In my experience, I have realized that even though at the moment, I might not understand the weight or the meaning of the various opinions of my colleagues, I still take those things with an open heart and I try to learn from them.
While I’ve had a decent amount of experience in life, I am certain that I’m still on a path towards learning and ultimately getting to a point of maturity in leadership.
The Steady FoundationIt’s difficult to reach an EQ scale verbally. It has to happen through actions and interactions. – @DrEthanMann #leadershipwithheart Click To Tweet
In the academic science world where I came from, we have a secret that only a few understand. Generally, things rarely work out. Most of the time it doesn’t, and only occasionally does it work.
When somebody comes to me with something that didn’t go the way they thought it was going to go, I’m usually not that surprised because it’s almost how I anticipate things are going to go anyway. I don’t get too low when things do not work out the way it should.
But I also know that when somebody comes to me with overwhelming feelings or feedback, especially when something goes fruitful, I am casually optimistic. I understand that they’re excited but I had seen things go poorly before. So, I try and maintain a steady foundation.
Because of that, I would always come across as not very empathetic. Sometimes, I have to intentionally try and do things, such as asking for additional time or questions so that I can convey that caring attitude in a different way, or make an emotional response or a look in my face so that there’s still that interaction.
There are times when I do that well and times when I don’t, which can be detrimental but I am still working that out.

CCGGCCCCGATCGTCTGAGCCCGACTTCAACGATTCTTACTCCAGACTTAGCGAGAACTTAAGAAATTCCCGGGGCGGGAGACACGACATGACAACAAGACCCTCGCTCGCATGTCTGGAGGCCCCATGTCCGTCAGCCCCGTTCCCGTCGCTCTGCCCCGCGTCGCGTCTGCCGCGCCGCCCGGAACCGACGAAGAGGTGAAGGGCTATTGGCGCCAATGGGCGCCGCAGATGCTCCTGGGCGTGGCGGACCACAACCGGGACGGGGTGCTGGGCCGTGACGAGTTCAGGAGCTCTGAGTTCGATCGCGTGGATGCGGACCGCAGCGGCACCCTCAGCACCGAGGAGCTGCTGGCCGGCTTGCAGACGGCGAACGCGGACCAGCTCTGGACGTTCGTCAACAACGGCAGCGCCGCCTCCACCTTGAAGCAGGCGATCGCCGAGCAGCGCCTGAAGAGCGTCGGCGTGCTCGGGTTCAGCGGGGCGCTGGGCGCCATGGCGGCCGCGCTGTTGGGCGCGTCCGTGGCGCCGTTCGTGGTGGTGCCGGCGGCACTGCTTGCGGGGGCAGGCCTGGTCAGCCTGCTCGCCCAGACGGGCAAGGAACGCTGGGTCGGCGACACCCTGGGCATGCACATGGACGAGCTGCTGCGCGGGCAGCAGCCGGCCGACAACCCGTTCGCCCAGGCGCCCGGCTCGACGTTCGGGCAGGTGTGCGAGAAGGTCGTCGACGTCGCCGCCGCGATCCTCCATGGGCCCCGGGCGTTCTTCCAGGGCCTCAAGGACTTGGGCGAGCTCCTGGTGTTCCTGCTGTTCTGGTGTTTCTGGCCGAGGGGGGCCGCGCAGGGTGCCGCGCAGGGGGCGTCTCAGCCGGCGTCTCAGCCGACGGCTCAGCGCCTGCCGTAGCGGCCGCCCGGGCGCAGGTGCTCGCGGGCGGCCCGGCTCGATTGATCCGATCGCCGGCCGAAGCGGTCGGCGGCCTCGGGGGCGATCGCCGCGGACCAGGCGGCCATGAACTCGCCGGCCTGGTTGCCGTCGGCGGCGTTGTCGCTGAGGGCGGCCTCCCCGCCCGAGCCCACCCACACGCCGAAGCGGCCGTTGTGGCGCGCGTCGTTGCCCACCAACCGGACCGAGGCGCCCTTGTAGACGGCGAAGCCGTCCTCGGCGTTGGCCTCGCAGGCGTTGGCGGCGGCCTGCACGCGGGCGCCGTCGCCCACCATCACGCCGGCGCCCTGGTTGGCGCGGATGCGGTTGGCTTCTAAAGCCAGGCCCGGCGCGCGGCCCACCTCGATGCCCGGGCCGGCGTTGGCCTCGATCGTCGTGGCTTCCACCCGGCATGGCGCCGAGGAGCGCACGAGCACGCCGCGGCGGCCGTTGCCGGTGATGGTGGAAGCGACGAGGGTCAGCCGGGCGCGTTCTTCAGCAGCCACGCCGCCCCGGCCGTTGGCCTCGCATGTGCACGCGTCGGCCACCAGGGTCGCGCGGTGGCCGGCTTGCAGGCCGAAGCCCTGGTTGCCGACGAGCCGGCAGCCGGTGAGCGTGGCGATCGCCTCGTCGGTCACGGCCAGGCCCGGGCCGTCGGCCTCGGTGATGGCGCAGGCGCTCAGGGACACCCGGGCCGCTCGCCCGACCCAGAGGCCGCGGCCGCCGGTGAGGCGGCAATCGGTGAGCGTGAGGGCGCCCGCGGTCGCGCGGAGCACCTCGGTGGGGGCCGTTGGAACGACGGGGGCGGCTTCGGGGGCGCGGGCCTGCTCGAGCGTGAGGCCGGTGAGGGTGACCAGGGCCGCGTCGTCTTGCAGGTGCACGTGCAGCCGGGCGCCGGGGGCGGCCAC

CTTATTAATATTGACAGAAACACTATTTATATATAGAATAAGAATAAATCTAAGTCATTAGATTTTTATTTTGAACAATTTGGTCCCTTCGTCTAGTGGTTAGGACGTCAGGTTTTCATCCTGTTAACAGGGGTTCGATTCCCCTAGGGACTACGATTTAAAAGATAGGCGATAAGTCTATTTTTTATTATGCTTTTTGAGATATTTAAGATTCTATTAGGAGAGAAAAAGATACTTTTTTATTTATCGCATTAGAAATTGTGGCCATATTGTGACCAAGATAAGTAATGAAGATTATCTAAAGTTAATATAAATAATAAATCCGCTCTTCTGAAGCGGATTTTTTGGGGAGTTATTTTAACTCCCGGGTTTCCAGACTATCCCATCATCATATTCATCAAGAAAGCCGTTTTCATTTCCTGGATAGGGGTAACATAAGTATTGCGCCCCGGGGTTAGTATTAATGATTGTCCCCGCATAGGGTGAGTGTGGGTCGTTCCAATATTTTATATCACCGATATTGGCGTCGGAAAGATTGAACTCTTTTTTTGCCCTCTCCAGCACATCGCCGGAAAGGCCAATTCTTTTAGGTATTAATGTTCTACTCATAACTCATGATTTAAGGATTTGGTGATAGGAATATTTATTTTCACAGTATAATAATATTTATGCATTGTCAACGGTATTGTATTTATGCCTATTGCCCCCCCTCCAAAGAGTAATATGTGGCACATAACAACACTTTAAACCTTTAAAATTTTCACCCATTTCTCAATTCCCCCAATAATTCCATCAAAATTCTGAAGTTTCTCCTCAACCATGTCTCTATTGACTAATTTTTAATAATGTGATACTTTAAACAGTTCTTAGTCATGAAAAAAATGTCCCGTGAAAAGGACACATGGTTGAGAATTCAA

The Propelling Action
When your people come to you, when they ask for some flexibility and you’re not able to give it to them, that’s really the last chance you’re probably going to get to actually support them. – @DrEthanMann #leadershipwithheart Click To TweetDefining the unknown is very helpful to move towards execution. – @DrEthanMann #leadershipwithheart Click To TweetI value life and people’s experiences intentionally, whether it be good or bad. – @DrEthanMann #leadershipwithheart Click To Tweet
I have always been interested in leading. Maybe I was born interested in the leadership role. However, I’ve never been a vocal leader.
I’ve always been an action leader. It probably developed most through my experience with athletics. Up to this day, I think athletics are important for a lot of the youth out there. These young ones have the ability to interact within the athletic microcosm that is so dynamically different than the traditional school setting. Also, it helps develop core values needed for the working world.
In my work in in-depth science and finance, seeing the direction of an endeavour can be very complex, but I‘ve always found it easier than some of my colleagues. I’ve learned that defining the unknown is very helpful to move towards execution.
And so, providing the critical skillset in a certain circumstance can really propel action to those around us. Maybe their skillset is on the executional side or on the organisational side. But its critical value relies on how to leverage pieces to make that happen. Those are the things that begin to propel an action-focused leader. That’s where I see my career moving as I interact with my colleagues in my field on a daily basis.